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08.12.09

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Phaedra

IN THE MODE: Peter Bjorn and John look to Depeche Mode for inspiration.

The Bjorn Identity

Swedish trio follows Depeche Mode into the dark and gets to play with its heroes

By Steve Palopoli


BY THE mid-1980s, Depeche Mode was sick and tired of being teen-pop idols. Their early hits, such as "Dreaming of Me" and "Just Can't Get Enough," were catchy candy that they had outgrown quickly. Even worse, they broke onto the U.S. charts in early 1984 with "People Are People," a throwaway tune with lyrics so dumb they made its writer, Martin Gore, cringe—he dislikes it so much the band hasn't played it in more than 20 years.

As the impressively thorough behind-the-scenes documentaries on Depeche Mode's recently rereleased albums show, the band's concerns were changing fast. They were discovering exotic subcultures in metropolitan cities all over the world. They were writing songs about S&M and dressing like goths, and it was only a matter of time before their music caught up to their mindset.

In 1985, it did. In January of that year, the band released "Blasphemous Rumors," their darkest song yet. Slow and creepy, it was about a girl who slit her wrists in a failed suicide attempt, only to be killed in a car crash. The chorus brought them no end of controversy: "I don't want to start any blasphemous rumors/ But I think that God's got a sick sense of humor/ And when I die/ I expect to find him laughing."

Despite Dave Gahan's chilly, measured vocal, "Blasphemous Rumors" was as rhythmic and percussive as Depeche Mode's club hits. It was electronic music too slow to dance to, a beat slowed down to a sinister crawl. They would go on to perfect this art on their Black Celebration album, especially the single "Stripped," which used a slowed-down sample of a motorcycle engine running as its beat.

This is about when Bjorn Yttling of Peter Bjorn and John became obsessed with them. "I listened a lot to Depeche Mode—a lot—in '85, and started playing keyboards because of it," says Yttling.

This was while he and band mates Peter Moren and John Erikkson were growing up in Sweden, a well-known bastion of DM fandom. There are several Depeche Mode tribute compilations, but only one non-U.S. country has produced one: I Sometimes Wish I Was Famous: A Swedish Tribute to Depeche Mode.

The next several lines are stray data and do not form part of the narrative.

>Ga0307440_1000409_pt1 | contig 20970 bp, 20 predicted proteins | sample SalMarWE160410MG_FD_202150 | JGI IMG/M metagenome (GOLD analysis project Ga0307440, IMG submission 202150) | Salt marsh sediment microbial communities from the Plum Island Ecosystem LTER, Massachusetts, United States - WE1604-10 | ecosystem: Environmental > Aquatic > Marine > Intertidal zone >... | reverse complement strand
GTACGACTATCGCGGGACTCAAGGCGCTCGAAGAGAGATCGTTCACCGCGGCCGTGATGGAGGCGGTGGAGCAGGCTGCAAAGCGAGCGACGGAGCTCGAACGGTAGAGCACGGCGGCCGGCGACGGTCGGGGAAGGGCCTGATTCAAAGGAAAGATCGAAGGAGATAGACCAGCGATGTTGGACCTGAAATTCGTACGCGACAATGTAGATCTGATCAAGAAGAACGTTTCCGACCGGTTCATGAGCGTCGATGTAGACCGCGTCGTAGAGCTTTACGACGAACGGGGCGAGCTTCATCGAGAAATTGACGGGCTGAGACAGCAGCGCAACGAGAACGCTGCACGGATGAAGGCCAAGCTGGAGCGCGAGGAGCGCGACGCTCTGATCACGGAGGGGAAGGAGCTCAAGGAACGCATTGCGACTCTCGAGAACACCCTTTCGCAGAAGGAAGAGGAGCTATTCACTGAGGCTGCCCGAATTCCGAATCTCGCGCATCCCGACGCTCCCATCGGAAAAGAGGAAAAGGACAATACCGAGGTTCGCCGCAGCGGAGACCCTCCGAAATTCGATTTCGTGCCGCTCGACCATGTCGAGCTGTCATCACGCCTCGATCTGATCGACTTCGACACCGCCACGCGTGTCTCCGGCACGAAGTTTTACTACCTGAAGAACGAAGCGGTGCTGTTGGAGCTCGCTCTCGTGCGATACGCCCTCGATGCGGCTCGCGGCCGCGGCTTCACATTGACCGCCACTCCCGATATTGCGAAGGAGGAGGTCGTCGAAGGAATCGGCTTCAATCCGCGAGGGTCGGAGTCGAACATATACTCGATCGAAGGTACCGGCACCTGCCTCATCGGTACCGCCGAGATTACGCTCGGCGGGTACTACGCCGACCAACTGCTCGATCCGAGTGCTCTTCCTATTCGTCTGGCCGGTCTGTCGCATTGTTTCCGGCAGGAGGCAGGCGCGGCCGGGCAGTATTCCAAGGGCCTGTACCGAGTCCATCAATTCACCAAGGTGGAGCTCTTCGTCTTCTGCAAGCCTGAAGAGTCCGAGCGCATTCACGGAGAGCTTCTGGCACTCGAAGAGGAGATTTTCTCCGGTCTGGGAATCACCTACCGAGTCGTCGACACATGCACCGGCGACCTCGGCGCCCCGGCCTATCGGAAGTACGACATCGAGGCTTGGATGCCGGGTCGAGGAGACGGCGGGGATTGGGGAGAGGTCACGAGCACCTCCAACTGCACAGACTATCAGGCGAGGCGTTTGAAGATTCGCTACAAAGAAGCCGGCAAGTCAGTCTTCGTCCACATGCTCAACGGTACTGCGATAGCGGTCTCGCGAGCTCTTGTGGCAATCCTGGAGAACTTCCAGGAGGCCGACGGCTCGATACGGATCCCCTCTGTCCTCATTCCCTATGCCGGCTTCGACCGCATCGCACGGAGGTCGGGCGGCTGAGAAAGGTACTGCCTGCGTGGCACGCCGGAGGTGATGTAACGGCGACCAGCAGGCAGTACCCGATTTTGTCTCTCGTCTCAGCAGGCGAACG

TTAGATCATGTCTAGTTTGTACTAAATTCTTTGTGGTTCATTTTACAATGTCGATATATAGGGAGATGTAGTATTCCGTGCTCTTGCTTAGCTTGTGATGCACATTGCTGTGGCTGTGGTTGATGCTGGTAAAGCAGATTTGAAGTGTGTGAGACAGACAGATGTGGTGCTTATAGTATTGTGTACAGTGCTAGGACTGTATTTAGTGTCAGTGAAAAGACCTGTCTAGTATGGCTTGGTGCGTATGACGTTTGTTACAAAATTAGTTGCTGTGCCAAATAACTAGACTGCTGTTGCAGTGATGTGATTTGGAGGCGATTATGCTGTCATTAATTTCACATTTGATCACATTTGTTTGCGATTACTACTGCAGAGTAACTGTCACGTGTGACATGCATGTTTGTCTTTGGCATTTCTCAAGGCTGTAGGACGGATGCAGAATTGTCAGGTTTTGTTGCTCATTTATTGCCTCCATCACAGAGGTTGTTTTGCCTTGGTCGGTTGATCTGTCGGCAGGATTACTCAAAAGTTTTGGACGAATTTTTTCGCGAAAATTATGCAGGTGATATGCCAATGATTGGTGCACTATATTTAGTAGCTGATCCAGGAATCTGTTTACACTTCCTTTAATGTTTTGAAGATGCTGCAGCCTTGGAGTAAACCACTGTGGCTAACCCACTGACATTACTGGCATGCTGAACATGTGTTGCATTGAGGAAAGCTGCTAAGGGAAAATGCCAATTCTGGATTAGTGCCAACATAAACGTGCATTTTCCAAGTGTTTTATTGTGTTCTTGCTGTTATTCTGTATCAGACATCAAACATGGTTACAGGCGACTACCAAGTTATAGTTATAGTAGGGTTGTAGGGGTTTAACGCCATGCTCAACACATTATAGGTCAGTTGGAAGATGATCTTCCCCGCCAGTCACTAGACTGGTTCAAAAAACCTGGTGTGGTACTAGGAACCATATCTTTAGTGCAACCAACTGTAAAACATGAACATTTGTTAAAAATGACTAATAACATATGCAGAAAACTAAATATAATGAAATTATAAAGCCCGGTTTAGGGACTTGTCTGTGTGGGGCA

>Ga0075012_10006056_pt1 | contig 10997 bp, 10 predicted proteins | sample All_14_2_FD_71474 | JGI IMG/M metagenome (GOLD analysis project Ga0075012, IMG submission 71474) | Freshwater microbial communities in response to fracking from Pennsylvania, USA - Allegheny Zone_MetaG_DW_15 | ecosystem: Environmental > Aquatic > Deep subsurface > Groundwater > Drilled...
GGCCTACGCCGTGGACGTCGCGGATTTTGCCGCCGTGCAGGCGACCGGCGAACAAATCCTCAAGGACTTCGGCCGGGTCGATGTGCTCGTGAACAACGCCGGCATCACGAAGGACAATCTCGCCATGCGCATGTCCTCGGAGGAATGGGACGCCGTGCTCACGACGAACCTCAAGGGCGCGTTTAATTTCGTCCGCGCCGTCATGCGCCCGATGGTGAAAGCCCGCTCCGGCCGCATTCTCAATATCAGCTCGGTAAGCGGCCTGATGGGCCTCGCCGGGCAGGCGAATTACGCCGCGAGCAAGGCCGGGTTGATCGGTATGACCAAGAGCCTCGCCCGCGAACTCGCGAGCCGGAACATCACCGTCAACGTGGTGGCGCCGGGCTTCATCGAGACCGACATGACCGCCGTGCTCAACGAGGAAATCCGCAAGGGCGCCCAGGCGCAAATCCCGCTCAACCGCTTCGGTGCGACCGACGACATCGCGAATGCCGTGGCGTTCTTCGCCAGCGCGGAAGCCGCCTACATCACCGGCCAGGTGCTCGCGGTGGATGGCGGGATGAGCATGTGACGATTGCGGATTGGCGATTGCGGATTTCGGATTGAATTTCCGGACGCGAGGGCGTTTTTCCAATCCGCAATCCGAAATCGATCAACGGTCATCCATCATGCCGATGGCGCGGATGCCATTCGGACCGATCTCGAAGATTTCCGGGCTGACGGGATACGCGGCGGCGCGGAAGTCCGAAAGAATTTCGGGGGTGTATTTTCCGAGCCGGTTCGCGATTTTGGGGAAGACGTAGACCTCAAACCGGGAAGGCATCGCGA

"They had more hit singles than the Beatles in Sweden," says Yttling. "Even the B-sides were hit songs there."

Echoes of mid-'80s Depeche Mode can be heard all over Peter Bjorn and John's new album, Living Thing. "The Feeling" has every element of a dance song—right down to the hand claps—but it plods along in a way that shifts the focus entirely to the lyrics, from the feet to the brain. "Just the Past" has the dark reverb and quasi-industrial background of DM on a bender. Even their danceable single "It Don't Move Me" has a menacing staccato piano riff, and the whole album is peppered with samples of found rhythms.

"We stole some tricks from them," Yttling says of Depeche Mode's audio assault. "There doesn't have to be a manufactured instrument. You can just drop your laundry from six floors and record that. On our newest album, we even used a balloon."

Peter Bjorn and John found an audience in the United States with their song "Young Folks"; it was the 2007 iTunes track of the year and was covered by Kanye West on his Can't Tell Me Nothing mixtape album ("That was crazy," admits Yttling). Somehow their music attracted the attention of Depeche Mode themselves, who invited them to tour this summer with them, including Wednesday's show at Shoreline.

"They asked us, then they thought about it a bit more," he deadpans, which is not always easy to do when English is your second language. "But they couldn't come up with anyone else."

The trio also share musical influences like the Velvet Underground and electronic pioneers Suicide, who were also masters of Dance Music Not Meant to Be Danced To. And yet, being from Sweden, they are doomed to fail every attempt to escape from the shadow of ABBA.

But they're taking it really well. "I mean, it's like British music that got compared to the Beatles," says Yttling. He's even come around to showing some grudging respect. "If you like music, you can't overlook ABBA. There's a lot of crappy tracks, but there's a lot of fantastic songs too."

But he doesn't think Americans should get carried away about the good music they're hearing from Sweden, like the Sounds and the Legends.

"There's some kind of pop music green card that you only give to music that's good," he says. "We sure got a lot of shit in Sweden."


DEPECHE MODE, with PETER BJORN AND JOHN play Wednesday (Aug. 12) at 7:30pm at the Shoreline Amphitheater in Mountain View. Tickets are $35–$99. (877.598.6659)


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